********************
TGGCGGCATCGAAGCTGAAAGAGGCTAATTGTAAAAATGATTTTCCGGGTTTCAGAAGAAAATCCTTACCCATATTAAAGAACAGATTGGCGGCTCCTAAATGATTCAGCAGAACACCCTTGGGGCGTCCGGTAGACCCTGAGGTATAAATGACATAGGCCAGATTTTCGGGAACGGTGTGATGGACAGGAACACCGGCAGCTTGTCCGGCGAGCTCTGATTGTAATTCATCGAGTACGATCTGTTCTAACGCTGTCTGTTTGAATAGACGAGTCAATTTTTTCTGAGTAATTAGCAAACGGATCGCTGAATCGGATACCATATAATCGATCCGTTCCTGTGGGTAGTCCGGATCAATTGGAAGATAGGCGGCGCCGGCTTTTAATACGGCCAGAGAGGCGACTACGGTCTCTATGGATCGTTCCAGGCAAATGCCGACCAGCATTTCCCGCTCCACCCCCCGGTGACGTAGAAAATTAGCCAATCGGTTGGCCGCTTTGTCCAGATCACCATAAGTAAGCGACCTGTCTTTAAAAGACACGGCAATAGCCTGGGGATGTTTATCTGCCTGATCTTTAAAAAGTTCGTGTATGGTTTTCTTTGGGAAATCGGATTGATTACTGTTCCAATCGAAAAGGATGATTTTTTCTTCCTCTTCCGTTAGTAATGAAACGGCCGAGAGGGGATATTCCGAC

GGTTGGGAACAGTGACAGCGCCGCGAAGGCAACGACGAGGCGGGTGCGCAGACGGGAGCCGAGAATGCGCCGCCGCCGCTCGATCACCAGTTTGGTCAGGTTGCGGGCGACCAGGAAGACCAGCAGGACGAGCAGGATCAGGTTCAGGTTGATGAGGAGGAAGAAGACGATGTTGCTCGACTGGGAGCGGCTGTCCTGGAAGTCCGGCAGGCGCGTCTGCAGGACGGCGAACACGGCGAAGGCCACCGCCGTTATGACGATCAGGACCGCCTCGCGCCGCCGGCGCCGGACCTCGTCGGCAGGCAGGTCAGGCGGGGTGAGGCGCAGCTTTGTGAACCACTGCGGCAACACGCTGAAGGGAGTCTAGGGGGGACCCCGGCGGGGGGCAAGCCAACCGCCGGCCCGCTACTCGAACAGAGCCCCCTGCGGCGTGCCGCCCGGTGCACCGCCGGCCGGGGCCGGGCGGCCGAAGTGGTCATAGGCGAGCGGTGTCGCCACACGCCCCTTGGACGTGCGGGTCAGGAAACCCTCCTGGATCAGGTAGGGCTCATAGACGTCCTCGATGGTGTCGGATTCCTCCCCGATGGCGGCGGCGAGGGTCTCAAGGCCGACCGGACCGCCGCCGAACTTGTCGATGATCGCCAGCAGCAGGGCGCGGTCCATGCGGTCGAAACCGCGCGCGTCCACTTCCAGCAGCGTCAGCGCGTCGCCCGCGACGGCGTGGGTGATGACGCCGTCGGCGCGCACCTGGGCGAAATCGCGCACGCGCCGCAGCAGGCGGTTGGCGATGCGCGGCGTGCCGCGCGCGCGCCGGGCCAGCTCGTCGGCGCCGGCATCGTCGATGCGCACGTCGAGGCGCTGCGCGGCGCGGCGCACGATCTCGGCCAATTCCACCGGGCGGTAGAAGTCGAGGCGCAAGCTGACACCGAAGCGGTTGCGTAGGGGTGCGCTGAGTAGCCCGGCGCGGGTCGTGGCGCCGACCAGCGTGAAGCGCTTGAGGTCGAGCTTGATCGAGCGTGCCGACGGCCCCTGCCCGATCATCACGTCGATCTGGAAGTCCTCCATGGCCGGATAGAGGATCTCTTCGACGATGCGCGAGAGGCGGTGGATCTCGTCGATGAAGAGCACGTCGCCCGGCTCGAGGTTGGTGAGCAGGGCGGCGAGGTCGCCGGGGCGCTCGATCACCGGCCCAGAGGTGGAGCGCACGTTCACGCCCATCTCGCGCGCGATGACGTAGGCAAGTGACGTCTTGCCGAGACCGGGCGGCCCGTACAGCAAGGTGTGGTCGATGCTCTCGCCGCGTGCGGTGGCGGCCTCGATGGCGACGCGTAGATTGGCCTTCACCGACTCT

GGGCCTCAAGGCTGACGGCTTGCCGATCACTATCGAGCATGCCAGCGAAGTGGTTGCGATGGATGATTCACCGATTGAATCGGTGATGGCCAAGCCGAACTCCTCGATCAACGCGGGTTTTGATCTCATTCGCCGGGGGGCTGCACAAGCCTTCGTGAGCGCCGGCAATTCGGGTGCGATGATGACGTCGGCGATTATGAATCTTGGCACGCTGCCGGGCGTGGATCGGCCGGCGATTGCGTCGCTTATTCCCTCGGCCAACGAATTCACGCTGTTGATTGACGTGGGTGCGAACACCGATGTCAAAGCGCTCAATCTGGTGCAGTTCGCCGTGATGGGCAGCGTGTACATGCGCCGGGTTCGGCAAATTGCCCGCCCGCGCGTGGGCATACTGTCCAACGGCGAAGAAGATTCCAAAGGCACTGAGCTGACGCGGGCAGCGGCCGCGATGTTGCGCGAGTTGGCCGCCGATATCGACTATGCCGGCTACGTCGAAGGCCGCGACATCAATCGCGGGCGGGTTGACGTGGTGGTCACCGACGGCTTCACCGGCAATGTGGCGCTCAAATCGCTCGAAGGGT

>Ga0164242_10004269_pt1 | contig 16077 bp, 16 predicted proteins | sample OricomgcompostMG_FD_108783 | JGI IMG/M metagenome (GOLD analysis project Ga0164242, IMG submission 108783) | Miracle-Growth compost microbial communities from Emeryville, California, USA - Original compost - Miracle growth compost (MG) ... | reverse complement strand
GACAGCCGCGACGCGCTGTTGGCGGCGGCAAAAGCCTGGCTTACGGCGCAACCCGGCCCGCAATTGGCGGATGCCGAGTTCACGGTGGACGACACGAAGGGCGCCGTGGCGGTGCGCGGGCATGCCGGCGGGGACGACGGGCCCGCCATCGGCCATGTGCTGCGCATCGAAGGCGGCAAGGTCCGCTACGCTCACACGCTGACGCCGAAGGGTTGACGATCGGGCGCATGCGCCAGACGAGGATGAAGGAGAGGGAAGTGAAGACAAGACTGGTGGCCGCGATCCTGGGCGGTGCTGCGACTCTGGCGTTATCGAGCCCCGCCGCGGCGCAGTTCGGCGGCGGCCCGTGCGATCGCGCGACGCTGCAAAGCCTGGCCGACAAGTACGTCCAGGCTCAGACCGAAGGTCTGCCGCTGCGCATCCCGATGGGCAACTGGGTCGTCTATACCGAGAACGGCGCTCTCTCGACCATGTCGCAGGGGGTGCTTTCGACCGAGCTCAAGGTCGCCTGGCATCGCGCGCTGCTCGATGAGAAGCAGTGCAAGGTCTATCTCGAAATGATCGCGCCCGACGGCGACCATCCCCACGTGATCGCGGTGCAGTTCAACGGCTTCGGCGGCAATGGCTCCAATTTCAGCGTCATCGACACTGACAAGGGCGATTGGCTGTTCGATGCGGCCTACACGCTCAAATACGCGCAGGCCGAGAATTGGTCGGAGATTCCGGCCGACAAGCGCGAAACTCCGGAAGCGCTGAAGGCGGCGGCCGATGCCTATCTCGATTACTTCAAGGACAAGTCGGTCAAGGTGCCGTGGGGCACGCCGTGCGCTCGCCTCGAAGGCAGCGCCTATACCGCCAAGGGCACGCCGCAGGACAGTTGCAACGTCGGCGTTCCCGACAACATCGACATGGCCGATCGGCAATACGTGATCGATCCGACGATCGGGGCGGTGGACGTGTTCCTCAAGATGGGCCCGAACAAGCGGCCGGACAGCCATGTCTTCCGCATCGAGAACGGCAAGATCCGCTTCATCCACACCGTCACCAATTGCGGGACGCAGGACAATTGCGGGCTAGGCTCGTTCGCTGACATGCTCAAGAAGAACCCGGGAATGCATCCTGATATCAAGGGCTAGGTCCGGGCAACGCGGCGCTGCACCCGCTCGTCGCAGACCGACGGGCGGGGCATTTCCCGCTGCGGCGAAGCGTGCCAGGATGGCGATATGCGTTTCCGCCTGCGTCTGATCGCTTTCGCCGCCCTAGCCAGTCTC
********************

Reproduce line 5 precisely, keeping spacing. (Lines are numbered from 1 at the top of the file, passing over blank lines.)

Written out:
GACAGCCGCGACGCGCTGTTGGCGGCGGCAAAAGCCTGGCTTACGGCGCAACCCGGCCCGCAATTGGCGGATGCCGAGTTCACGGTGGACGACACGAAGGGCGCCGTGGCGGTGCGCGGGCATGCCGGCGGGGACGACGGGCCCGCCATCGGCCATGTGCTGCGCATCGAAGGCGGCAAGGTCCGCTACGCTCACACGCTGACGCCGAAGGGTTGACGATCGGGCGCATGCGCCAGACGAGGATGAAGGAGAGGGAAGTGAAGACAAGACTGGTGGCCGCGATCCTGGGCGGTGCTGCGACTCTGGCGTTATCGAGCCCCGCCGCGGCGCAGTTCGGCGGCGGCCCGTGCGATCGCGCGACGCTGCAAAGCCTGGCCGACAAGTACGTCCAGGCTCAGACCGAAGGTCTGCCGCTGCGCATCCCGATGGGCAACTGGGTCGTCTATACCGAGAACGGCGCTCTCTCGACCATGTCGCAGGGGGTGCTTTCGACCGAGCTCAAGGTCGCCTGGCATCGCGCGCTGCTCGATGAGAAGCAGTGCAAGGTCTATCTCGAAATGATCGCGCCCGACGGCGACCATCCCCACGTGATCGCGGTGCAGTTCAACGGCTTCGGCGGCAATGGCTCCAATTTCAGCGTCATCGACACTGACAAGGGCGATTGGCTGTTCGATGCGGCCTACACGCTCAAATACGCGCAGGCCGAGAATTGGTCGGAGATTCCGGCCGACAAGCGCGAAACTCCGGAAGCGCTGAAGGCGGCGGCCGATGCCTATCTCGATTACTTCAAGGACAAGTCGGTCAAGGTGCCGTGGGGCACGCCGTGCGCTCGCCTCGAAGGCAGCGCCTATACCGCCAAGGGCACGCCGCAGGACAGTTGCAACGTCGGCGTTCCCGACAACATCGACATGGCCGATCGGCAATACGTGATCGATCCGACGATCGGGGCGGTGGACGTGTTCCTCAAGATGGGCCCGAACAAGCGGCCGGACAGCCATGTCTTCCGCATCGAGAACGGCAAGATCCGCTTCATCCACACCGTCACCAATTGCGGGACGCAGGACAATTGCGGGCTAGGCTCGTTCGCTGACATGCTCAAGAAGAACCCGGGAATGCATCCTGATATCAAGGGCTAGGTCCGGGCAACGCGGCGCTGCACCCGCTCGTCGCAGACCGACGGGCGGGGCATTTCCCGCTGCGGCGAAGCGTGCCAGGATGGCGATATGCGTTTCCGCCTGCGTCTGATCGCTTTCGCCGCCCTAGCCAGTCTC